24th March 2020
If, like us, you are an exhibitor, marketer, business owner that keeps an eye on their ‘clean’ production and operational methods, we have some good news for you. We have developed a cleaner, more sustainable way of producing recyclable exhibition stand graphics and re-usable building materials/methods.
Our industry has had some bad press in the past but in recent years this has changed dramatically, somewhat driven by trend but mostly driven by technology and user demand for better products and substrates.
Our ethics have always been about being measured and sensible when producing work for our clients, not being complacent or jumping onto any old bandwagon. We’re not about to preach to the converted or are after any kudos for doing something better either, we’re just happy to be doing our job in a tidier, better way and not infesting the planet with more unwanted plastic waste that cannot be recycled.
We actually ditched single-use foam PVC products many years ago for multi-use polypropylene and now moving to paper-based graphics where it’s feasible to do so. Plus the move to reusable modular systems, considered custom build projects and none of the “build and burn” items that used be the norm.
We have tasked our supply partners with discovering and testing the various new materials as they become available. In fact the results have been a bonus on two fronts - we not only “Keep Britain Tidy” but we can also save everyone some money too in certain situations without diminishing the end result, quality or attention to detail.
It’s been a frustrating few years because the attitude has always been “it’s someone else’s problem” to recycle the waste. When you actually trace the journey of waste (commercially or publicly) there is some mystery and myth around where it ends up. You may have seen some of the documentaries about the subject and it is a difficult one which can induce some anger in people when they’re trying to do the right thing.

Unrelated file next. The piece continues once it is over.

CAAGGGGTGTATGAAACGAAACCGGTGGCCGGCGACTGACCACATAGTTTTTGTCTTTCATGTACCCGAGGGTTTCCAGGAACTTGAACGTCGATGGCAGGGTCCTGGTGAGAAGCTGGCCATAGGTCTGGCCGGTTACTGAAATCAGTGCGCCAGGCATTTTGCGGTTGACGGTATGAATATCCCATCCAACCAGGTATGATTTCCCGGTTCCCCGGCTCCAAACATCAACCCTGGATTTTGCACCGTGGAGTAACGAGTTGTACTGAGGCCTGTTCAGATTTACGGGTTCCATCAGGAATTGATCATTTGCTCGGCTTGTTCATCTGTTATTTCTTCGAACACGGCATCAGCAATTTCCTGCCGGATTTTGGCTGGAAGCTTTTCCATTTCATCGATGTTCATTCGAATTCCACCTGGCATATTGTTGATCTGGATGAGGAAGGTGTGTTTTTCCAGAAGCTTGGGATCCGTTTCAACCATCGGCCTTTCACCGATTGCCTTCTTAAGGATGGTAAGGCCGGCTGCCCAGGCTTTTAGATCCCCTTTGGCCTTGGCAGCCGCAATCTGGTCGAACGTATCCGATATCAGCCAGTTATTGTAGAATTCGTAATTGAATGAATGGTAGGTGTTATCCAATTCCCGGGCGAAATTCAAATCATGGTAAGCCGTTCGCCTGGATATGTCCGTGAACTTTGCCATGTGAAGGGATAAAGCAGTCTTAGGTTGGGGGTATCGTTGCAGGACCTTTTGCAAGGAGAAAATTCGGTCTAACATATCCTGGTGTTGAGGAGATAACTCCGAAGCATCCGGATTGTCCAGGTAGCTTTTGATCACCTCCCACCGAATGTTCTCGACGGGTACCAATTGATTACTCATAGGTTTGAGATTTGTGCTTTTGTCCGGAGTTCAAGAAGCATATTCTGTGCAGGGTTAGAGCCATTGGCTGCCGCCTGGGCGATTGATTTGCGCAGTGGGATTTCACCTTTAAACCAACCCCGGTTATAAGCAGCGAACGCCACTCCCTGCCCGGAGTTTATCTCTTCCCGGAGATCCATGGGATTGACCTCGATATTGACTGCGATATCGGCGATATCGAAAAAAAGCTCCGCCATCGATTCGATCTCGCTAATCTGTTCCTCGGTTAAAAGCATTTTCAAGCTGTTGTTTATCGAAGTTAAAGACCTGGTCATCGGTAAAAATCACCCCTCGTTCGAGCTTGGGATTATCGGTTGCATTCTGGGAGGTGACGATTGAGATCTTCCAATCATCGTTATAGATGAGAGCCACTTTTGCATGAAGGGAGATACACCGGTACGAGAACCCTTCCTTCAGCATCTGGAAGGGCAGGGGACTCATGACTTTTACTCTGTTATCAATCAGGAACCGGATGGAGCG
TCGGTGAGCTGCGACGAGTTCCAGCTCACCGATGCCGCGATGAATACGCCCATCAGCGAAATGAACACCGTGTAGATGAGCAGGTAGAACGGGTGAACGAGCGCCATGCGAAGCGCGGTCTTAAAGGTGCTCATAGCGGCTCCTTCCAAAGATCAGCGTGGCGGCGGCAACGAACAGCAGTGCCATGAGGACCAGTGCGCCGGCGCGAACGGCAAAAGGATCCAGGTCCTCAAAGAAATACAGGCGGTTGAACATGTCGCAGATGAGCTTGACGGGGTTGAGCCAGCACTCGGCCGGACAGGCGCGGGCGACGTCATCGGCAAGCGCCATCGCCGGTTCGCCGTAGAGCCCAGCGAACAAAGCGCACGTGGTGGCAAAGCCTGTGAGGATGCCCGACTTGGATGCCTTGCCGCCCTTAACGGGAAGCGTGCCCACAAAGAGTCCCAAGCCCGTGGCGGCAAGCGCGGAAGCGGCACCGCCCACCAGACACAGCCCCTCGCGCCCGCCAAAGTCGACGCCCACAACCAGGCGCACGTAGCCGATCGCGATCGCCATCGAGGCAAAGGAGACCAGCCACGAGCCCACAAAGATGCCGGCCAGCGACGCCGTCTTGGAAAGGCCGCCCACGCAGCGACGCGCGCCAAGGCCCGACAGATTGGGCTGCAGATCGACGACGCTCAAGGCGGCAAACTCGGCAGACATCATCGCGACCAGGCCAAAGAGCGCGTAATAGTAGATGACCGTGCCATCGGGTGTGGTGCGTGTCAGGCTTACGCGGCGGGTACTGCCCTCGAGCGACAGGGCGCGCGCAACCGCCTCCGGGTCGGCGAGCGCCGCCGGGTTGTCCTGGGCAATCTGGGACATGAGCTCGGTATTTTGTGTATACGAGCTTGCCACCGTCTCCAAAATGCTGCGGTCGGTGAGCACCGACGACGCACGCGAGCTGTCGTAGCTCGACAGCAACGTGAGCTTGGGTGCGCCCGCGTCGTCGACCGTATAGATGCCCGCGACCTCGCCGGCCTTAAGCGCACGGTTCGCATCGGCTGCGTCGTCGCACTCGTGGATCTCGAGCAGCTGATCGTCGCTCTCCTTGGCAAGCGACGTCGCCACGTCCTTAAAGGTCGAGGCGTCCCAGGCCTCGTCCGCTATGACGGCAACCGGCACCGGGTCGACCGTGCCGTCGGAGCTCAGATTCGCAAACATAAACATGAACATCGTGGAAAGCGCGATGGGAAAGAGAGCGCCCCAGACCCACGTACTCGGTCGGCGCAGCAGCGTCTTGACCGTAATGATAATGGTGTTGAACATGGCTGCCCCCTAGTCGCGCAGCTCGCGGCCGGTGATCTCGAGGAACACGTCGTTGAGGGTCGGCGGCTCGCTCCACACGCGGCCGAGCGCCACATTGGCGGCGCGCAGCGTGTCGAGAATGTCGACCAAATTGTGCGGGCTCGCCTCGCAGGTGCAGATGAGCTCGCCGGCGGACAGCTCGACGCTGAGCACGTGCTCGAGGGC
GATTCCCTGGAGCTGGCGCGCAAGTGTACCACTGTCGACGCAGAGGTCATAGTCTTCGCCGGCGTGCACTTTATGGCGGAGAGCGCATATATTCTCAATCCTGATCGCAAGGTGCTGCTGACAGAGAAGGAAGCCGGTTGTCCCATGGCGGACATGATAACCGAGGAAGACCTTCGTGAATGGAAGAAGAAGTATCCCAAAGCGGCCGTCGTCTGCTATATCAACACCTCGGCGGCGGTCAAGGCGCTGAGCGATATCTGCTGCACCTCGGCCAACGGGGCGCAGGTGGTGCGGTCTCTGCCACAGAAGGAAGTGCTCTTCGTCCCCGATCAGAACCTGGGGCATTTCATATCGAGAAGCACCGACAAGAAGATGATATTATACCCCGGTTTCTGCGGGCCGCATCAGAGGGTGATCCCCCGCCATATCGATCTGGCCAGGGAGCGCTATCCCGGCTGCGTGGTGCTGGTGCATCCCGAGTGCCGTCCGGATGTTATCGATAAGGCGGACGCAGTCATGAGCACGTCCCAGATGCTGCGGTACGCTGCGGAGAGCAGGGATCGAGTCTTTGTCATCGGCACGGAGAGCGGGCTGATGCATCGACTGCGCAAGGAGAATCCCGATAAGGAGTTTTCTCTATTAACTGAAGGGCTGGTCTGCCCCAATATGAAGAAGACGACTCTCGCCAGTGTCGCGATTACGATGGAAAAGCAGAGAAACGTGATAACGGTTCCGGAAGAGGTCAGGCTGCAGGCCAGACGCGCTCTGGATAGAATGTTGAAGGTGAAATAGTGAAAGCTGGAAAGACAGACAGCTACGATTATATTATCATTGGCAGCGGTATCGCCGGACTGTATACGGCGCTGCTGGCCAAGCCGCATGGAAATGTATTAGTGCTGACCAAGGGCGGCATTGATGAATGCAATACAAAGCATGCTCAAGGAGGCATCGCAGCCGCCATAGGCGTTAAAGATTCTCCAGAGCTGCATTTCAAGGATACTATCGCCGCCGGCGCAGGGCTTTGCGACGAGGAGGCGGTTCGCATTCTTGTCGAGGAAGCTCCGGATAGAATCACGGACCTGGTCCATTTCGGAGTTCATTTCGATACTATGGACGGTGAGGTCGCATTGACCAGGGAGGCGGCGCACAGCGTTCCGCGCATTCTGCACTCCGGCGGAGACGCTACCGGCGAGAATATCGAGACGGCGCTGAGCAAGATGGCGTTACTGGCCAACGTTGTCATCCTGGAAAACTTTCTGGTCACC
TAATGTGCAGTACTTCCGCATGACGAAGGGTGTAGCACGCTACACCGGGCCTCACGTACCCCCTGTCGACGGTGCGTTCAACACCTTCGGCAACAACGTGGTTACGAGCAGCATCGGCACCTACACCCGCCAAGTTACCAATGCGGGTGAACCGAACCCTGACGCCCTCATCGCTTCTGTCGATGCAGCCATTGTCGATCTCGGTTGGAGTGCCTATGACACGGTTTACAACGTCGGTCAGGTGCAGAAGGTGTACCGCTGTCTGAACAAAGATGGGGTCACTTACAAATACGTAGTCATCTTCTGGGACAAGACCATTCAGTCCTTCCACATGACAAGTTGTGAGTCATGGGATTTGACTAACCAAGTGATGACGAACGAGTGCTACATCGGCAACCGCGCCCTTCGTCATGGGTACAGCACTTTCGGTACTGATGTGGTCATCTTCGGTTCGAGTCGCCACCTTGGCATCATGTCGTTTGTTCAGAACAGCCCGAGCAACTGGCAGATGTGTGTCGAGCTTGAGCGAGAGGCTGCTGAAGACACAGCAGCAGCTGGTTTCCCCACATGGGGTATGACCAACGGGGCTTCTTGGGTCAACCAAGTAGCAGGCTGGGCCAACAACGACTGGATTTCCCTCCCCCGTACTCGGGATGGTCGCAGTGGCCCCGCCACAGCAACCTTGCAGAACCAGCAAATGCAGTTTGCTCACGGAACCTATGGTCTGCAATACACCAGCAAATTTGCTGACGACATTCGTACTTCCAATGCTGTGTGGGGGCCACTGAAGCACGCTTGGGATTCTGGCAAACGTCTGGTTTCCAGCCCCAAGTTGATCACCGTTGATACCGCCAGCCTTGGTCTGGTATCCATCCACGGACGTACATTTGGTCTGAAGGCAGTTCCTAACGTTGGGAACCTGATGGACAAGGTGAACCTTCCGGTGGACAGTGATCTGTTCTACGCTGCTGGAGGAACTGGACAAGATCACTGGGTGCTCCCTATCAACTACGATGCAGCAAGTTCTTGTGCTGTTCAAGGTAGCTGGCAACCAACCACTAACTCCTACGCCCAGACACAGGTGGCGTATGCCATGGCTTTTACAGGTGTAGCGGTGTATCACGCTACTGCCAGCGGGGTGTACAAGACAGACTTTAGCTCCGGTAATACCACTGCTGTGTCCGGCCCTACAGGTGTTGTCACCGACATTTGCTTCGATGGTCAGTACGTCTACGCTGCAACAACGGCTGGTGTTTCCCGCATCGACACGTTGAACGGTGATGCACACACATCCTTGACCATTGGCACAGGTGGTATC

So, what if the material was biodegradable or not even waste at all but reusable? Excellent prospects for everyone as it doesn’t end up as landfill, incinerated or washed up on some Malaysian riverbank. This is why we have mostly moved to fabric and paper graphics with no drop in quality. Fabric materials can be stored, reused over and over again and recycled at end of life responsibly, single use paper variants, aimed at the cost conscious, are simply recycled like any other paper or card item (one of the easiest).
In summary, we have lifted quality during use, reduced weight during transport and saved space when storing, win, win, win!
We can even use these materials on most of our reusable stock systems which have replaced nearly all of the ACM and other problematic ‘one-use’ substrates. Sometimes using the other materials is unavoidable in certain situations like a lighting raft but 95% of the time now we are being a lot kinder to our environment. We hope you’ll agree, it’s a positive move and our efforts for a cleaner future.